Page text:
Spring Pool Glass: new life for old glass

Spring Pool Glass processes about 100 thousand tons of glass per year

Spring Pool Glass, Taiwan’s largest specialized glass processor, has created building bricks that have high fire resistance, developed from recycled glass.

One of the hallmarks of the modern developed state is its serious attitude to the problem of waste recycling, primarily plastic and glass. For example, the International Institute for Management Development in Switzerland stated recently that the most important indicator of the country’s competitiveness is the level of processing and recycling of glass. The process of processing glass is laborious, and the cost of the product is low, and if the country copes with this problem, it usually does not arise with other waste products.
Taiwan occupies the second place in the world in terms of the level of glass processing, second only to Sweden. The largest specialized company on the island, Spring Pool Glass, processes about 100 thousand tons of glass per year, or 70% of the national indicators. In particular, the glass battle goes to the production of building blocks. Demonstrating the possibilities of recycled glass, U Tin-an, executive assistant to the chairman of the board, turns on the blowtorch and directs the fire at a temperature of 800°C to such a building block. After several minutes of direct contact with the fire, the surface of the ‘brick’ did not suffer at all and even remained cool to the touch. “If a fire breaks out of the bricks built from this material, you will have time to drink coffee before rushing to run,” U laughs.
However, the rate of return of this business is extremely low: 1 kg of recycled glass costs about 1 ruble, in terms of Taiwanese currency, and there is no benefit whatsoever, only with large volumes.
Taiwan is one of the world’s leading manufacturers of consumer electronics, and every year it has to process large volumes of glass from flat panels. The melting point of this type of glass is higher than that of a conventional one, which increases the cost of electricity, which is quite expensive on the island. In addition, this glass is more difficult to use after processing. But such a glass is excellent for the production of refractory building material.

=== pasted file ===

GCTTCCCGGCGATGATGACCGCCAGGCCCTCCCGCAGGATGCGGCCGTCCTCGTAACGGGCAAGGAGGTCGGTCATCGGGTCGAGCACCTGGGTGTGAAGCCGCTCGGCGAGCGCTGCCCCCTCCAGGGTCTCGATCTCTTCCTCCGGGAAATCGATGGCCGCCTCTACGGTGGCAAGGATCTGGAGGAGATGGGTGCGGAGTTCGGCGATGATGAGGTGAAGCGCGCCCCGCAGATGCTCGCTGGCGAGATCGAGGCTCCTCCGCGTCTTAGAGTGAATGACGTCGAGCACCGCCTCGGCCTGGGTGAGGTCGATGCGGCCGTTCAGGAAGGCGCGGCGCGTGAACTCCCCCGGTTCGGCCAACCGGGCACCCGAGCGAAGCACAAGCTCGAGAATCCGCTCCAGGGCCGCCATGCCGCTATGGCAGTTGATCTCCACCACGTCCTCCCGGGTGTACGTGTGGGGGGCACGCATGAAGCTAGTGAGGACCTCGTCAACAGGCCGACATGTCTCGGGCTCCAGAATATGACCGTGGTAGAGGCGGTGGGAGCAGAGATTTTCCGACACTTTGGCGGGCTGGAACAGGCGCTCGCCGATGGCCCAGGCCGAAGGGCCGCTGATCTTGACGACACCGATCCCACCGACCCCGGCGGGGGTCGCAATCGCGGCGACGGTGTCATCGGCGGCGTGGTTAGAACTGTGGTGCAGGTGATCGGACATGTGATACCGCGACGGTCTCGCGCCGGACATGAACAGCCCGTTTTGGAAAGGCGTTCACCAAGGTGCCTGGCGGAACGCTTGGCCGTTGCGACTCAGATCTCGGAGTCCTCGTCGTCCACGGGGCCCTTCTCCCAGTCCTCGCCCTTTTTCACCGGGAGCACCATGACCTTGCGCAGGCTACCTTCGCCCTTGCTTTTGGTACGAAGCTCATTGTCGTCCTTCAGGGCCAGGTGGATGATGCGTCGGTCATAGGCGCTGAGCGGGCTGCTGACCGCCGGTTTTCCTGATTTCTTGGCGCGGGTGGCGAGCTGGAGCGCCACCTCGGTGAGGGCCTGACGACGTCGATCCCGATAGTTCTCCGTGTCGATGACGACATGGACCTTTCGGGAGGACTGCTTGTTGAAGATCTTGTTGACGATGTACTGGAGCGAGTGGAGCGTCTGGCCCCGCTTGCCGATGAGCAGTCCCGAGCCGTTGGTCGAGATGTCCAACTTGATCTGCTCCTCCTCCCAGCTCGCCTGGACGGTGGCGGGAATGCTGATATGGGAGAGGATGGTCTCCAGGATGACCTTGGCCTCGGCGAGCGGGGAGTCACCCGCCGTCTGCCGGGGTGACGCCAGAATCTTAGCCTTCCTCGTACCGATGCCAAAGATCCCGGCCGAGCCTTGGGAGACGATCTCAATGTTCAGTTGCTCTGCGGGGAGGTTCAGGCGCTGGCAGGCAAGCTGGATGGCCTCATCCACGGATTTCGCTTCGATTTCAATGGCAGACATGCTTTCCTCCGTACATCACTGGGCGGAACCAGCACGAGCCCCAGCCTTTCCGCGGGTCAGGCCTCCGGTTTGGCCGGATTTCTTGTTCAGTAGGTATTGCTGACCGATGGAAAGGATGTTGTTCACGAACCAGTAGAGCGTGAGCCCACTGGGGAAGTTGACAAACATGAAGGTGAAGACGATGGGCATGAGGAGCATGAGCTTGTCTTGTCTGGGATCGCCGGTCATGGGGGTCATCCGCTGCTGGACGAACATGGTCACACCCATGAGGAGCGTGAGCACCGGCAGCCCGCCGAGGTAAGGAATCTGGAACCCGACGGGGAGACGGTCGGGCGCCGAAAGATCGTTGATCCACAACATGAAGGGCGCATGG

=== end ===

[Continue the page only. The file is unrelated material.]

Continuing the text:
The principle of producing energy-saving units is quite simple. The glass of the flat panel display is ground into a powder, which is mixed with cement and subjected to foaming. The result is a porous material that has thermal insulation and soundproof qualities. Blocks from this material are environmentally friendly and safe for health, and they are expected to have a great future in the building materials market. In 2014, the UNICODE team of Jiaotong State University used these blocks to build its modular Orchid House, which won the Solar Decathlon Europe exhibition in Versailles.
In 2017, Wu Tin-an initiated a new project, which he named W Glass Project (‘Glass W’). Wu, who graduated from the University of Chengong University’s Resource Engineering Department in Taiwan and received a master’s degree in industrial management from the University of Cambridge, believes that sooner or later even the newest technologies turn into ‘traditional’ ones. The letter ‘W’ in the title of the project has a symbolic meaning: it is the first letter of the Romanized writing of the name Wu, and the first letter of the English word ‘waste’. But the most profound meaning lies in the consonance of the surname U hieroglyph, which can be interpreted as ‘non-existence’, ‘absence of something’.
Visitors to Creative Expo Taiwan 2017 could walk barefoot through the glass ‘ocean’ created from 40 tons of recycled glass. In the basin of the Baotou Hot Springs Museum in Taipei, an exhibition of ‘water bells’ – floating glass ‘bubbles’ on water, which accidentally come into contact, make a melodious ringing. These art installations became possible thanks to the W Glass project.
At the Spring Pool tourist factory, glass is made in the old fashion, as it was half a century ago. Wu Ting-an believes that modern technology should not kill traditional crafts that have become part of the national culture. In the end, old things acquire a new life, the former concepts are creatively reinterpreted, becoming an impetus for the development of new technologies that do not damage the environment.

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